The grooming of this breed should not be too detailed but there is some work to do. The coats should be brushed twice a week to keep the mats away and remove burs and such. Use a firm bristled brush and be prepared it does shed an average amount so there will be some hair around the home. There will also be seasonal shedding once or twice a year where the fur will come out in heavy clumps and daily brushing will be needed. Only give it a bath when it needs one though, when it is really dirty, as doing it too often can damage the natural oils it has and needs. Only use a canine shampoo when you bathe it for the same reasons.
The nails will need trimming when they get too long, taking care to cut only a certain way down so you avoid the quick of the nail. In that part there are blood vessels and nerves so clipping or even nicking them will cause bleeding and pain. Some dogs do wear their nails down naturally with enough activity. Its ears should be cleaned as needed taking care not to push anything into them. Wipe with a damp cloth where it is easy to reach, or use a dog ear cleanser and cotton ball. The teeth will also need care, brush them two to three times a week using a toothbrush and toothpaste for dogs.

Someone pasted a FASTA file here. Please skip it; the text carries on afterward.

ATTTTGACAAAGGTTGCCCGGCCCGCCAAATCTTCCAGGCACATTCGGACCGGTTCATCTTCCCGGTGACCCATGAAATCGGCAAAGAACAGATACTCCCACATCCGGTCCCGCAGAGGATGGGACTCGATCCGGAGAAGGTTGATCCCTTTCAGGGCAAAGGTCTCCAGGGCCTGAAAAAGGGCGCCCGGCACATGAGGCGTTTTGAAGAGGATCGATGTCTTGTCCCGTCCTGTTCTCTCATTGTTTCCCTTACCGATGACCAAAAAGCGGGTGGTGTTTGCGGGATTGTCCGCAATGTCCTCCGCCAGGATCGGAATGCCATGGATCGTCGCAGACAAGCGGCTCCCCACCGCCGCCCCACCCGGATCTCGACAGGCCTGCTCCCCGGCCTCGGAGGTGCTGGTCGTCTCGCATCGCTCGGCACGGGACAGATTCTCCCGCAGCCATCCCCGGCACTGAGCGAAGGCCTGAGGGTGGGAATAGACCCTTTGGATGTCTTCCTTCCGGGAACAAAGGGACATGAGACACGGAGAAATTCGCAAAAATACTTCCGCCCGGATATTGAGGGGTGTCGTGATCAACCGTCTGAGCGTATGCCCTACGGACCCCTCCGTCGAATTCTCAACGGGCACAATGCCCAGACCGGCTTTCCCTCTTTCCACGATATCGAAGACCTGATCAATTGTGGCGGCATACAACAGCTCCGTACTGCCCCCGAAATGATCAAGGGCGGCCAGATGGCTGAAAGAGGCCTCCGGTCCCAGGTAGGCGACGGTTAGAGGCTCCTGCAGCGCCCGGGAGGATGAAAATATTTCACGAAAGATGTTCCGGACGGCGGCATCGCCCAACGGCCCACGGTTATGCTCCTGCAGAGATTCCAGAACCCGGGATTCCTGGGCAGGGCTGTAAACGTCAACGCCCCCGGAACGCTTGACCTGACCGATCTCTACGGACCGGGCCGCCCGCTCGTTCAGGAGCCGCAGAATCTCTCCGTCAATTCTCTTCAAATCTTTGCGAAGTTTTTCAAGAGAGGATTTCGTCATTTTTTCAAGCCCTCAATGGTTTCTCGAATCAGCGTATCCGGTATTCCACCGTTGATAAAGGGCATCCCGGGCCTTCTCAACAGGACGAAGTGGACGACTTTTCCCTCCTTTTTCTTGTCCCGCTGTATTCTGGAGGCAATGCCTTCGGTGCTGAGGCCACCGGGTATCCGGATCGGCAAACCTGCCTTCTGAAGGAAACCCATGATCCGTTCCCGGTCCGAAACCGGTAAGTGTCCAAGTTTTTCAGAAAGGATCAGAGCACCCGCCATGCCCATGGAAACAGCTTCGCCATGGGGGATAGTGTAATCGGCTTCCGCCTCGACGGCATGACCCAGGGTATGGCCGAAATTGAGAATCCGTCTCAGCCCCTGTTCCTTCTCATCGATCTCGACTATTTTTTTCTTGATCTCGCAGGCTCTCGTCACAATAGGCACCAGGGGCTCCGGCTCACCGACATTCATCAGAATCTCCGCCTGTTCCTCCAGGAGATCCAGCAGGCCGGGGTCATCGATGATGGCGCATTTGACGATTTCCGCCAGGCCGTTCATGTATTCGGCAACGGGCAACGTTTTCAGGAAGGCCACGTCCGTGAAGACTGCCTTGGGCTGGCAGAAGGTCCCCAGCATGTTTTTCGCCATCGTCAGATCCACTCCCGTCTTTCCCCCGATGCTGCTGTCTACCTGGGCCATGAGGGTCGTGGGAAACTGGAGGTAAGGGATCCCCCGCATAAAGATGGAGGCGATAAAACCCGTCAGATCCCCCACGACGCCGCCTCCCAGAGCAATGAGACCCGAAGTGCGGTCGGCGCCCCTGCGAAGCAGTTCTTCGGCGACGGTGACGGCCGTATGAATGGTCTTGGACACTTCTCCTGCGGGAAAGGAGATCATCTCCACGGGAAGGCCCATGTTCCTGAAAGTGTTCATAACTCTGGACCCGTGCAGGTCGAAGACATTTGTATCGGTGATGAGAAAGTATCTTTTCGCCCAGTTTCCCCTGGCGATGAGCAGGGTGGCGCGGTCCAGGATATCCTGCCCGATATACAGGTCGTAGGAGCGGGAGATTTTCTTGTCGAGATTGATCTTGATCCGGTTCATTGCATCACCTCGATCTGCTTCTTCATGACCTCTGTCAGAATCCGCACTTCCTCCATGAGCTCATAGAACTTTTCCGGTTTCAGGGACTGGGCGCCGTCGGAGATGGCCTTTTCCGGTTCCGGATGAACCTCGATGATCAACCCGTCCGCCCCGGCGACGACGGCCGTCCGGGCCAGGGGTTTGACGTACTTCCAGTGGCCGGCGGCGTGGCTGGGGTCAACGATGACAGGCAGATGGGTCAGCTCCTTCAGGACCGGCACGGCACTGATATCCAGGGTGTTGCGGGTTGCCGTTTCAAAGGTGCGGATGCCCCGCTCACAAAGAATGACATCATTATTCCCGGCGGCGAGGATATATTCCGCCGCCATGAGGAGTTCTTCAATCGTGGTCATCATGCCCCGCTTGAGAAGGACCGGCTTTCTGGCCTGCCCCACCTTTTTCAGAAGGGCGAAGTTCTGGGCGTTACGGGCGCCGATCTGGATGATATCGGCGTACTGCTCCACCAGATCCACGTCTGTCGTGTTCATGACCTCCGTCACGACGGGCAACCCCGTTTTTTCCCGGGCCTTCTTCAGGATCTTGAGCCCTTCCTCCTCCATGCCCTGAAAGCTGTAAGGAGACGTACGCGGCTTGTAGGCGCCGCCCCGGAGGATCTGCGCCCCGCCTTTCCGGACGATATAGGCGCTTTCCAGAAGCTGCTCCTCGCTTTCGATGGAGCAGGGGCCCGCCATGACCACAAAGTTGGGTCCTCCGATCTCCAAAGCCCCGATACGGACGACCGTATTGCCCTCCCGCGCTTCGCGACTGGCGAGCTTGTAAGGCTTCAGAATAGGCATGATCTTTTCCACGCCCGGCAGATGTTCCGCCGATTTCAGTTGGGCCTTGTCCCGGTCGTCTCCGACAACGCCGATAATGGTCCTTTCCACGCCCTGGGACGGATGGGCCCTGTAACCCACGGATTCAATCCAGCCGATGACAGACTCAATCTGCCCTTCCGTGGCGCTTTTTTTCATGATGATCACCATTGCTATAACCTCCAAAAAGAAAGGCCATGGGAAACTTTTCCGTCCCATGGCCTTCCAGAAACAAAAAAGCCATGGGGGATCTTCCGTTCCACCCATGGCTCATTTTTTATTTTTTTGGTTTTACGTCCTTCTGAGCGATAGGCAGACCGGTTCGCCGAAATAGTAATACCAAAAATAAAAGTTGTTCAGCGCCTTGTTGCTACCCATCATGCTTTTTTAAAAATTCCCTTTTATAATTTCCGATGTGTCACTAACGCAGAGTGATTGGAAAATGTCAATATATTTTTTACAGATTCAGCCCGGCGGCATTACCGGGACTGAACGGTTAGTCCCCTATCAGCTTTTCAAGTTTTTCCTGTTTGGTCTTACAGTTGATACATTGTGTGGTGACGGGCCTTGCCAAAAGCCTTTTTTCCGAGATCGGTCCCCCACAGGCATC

The Kishu Ken should be fed 1½ to 3 cups of a good quality dry dog food a day, split into at least two meals to prevent problems with bloat. The amount varies as it depends on their size, metabolism, activity level, health and age. It should also have access to water that is changed for fresh when possible.
How is the Kishu Ken with other animals and children?
The KK is a hunting dog so it has a strong prey drive. This means it needs excellent socialization to teach it to recognize and separate prey from other pets, but even then some can not be trusted with small pets. Again with that socialization and strong leadership some can learn to accept other dogs in the home when raised with them, but some will always have dominance issues with other dogs. It is used though to hunt with in packs. It can also get along fine with children if socialized and raised with them. Make sure children are taught though not to tease and how to touch and play appropriately.
What Might Go Wrong?
A Kishu Ken lives for around 11 to 13 years and is a fairly healthy dog breed though some issues include hypothyroidism, allergies and eye problems.
There is not a lot of opportunity for it to be reported in biting incidents in North America as it is a rare breed. As a result over the last 35 years of reports on dogs attacking people and doing bodily harm, there is no mention of the Kishu Ken. It is not a people aggressive dog but it does have some dog dominance issues and a high prey drive. Any breed can also have an off day, there is always the potential for an incident even if it is small. Things dog owners should do to lessen those chances are to make sure its well socialized, trained, cared for, and given enough activity and attention.